And then He came: “the Word became flesh and dwelt among us, and we have seen his glory, glory as of the only Son from the Father” (John 1:14). In Jesus we see what humanity was meant to be: “At present, we do not yet see everything in subjection to him [that is humanity]. But we see him who for a little while was made lower than the angels, namely Jesus, crowned with glory and honour” (Hebrews 2:8-9).
Jesus Christ became the perfect man, lived the perfect life and died the death we deserved to die. Sinners are redeemed – humanity is restored – in Christ. The New Testament explains this “recreation” like this: “if anyone is in Christ, he is a new creation. The old has passed away; behold, the new has come.” (2 Corinthians 5:17). What sin has destroyed, Christ has restored. We can only fulfil our true purpose when we are united, by faith, to this perfect Man.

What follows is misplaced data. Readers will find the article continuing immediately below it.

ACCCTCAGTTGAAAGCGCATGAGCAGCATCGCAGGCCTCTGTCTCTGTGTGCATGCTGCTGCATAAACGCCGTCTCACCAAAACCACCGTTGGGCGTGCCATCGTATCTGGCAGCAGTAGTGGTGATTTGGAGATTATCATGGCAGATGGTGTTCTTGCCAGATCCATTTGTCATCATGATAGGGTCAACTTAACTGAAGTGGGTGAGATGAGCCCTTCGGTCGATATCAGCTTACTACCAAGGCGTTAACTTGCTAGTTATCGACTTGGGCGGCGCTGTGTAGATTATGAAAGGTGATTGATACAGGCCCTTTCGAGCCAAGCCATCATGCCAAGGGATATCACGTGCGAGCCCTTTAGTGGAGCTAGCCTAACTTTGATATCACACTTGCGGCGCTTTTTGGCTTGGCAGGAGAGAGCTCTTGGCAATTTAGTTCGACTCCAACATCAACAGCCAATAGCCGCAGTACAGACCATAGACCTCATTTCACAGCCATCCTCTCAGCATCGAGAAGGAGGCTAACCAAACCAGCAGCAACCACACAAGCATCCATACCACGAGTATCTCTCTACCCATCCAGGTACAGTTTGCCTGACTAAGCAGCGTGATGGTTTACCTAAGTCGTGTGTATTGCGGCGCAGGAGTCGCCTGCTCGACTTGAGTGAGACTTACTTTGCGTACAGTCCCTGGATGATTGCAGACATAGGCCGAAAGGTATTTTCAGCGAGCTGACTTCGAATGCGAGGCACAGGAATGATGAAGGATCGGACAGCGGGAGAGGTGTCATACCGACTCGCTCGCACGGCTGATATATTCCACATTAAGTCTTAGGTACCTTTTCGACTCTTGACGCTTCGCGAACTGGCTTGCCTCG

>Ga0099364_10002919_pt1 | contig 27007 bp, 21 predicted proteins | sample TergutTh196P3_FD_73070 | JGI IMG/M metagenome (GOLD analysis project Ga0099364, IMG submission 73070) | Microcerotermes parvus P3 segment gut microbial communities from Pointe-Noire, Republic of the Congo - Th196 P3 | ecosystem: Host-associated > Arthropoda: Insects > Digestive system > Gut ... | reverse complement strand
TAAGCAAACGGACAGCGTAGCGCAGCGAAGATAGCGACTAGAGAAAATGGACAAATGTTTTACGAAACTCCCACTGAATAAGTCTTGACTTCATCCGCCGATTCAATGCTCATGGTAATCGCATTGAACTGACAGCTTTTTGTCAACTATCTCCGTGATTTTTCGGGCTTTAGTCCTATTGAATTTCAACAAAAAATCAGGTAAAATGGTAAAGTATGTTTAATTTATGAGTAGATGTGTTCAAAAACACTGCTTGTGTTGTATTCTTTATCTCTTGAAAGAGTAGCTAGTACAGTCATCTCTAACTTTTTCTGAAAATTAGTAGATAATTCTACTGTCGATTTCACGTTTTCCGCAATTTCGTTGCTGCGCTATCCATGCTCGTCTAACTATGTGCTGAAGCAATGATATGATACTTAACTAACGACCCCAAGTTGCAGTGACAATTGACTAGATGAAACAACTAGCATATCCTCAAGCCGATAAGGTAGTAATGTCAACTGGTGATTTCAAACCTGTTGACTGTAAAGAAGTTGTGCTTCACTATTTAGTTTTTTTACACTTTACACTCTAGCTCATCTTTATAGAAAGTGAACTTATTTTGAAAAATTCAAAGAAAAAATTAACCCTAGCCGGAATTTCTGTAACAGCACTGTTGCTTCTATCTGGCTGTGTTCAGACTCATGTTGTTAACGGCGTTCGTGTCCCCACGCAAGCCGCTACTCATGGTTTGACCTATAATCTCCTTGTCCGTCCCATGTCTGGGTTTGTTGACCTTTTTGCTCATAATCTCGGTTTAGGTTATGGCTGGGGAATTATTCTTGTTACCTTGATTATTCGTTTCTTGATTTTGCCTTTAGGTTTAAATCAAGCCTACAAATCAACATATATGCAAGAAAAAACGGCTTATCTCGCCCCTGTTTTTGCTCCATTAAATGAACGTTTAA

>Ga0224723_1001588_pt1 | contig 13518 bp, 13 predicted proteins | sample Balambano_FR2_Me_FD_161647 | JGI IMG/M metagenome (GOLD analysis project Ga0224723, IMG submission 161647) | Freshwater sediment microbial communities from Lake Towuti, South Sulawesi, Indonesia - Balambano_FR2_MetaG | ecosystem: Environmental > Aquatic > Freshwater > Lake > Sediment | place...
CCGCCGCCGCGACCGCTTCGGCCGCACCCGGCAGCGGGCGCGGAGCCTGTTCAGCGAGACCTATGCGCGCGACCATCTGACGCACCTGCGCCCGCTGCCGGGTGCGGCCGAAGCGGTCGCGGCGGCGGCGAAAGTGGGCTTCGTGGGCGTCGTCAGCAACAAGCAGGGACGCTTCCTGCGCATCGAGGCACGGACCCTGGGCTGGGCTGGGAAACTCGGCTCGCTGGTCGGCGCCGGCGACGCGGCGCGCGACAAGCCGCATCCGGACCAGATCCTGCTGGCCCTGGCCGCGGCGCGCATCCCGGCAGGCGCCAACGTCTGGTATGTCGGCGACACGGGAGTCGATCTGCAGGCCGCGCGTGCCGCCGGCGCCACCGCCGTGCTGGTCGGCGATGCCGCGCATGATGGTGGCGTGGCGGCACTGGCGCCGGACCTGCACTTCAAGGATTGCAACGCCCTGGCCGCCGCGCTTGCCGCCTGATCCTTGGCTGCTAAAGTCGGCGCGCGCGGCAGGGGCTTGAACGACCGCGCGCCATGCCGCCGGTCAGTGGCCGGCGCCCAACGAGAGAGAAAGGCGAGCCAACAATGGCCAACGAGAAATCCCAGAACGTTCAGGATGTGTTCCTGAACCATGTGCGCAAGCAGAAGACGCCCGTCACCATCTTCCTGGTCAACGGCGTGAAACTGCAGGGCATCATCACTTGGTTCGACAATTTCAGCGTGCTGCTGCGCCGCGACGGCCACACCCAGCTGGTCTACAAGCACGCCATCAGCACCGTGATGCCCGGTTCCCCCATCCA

Because of Christ,
In Psalm 8:4 David asks God an interesting question: “what is man that you are mindful of him, and the son of man that you care for him?” We’ve attempted to answer that question by reviewing what the Bible teaches about man. What is it about man that makes us the objects of God’s special attention?
We’ve noted that God created man for his glory, in his image, as both male and female. We’ve also seen that man is a unity of body and soul, of the physical and the spiritual. Given the remarkable and unique nature of man, we can understand why David would later write: “I praise you, for I am fearfully and wonderfully made.” (Ps. 139:14).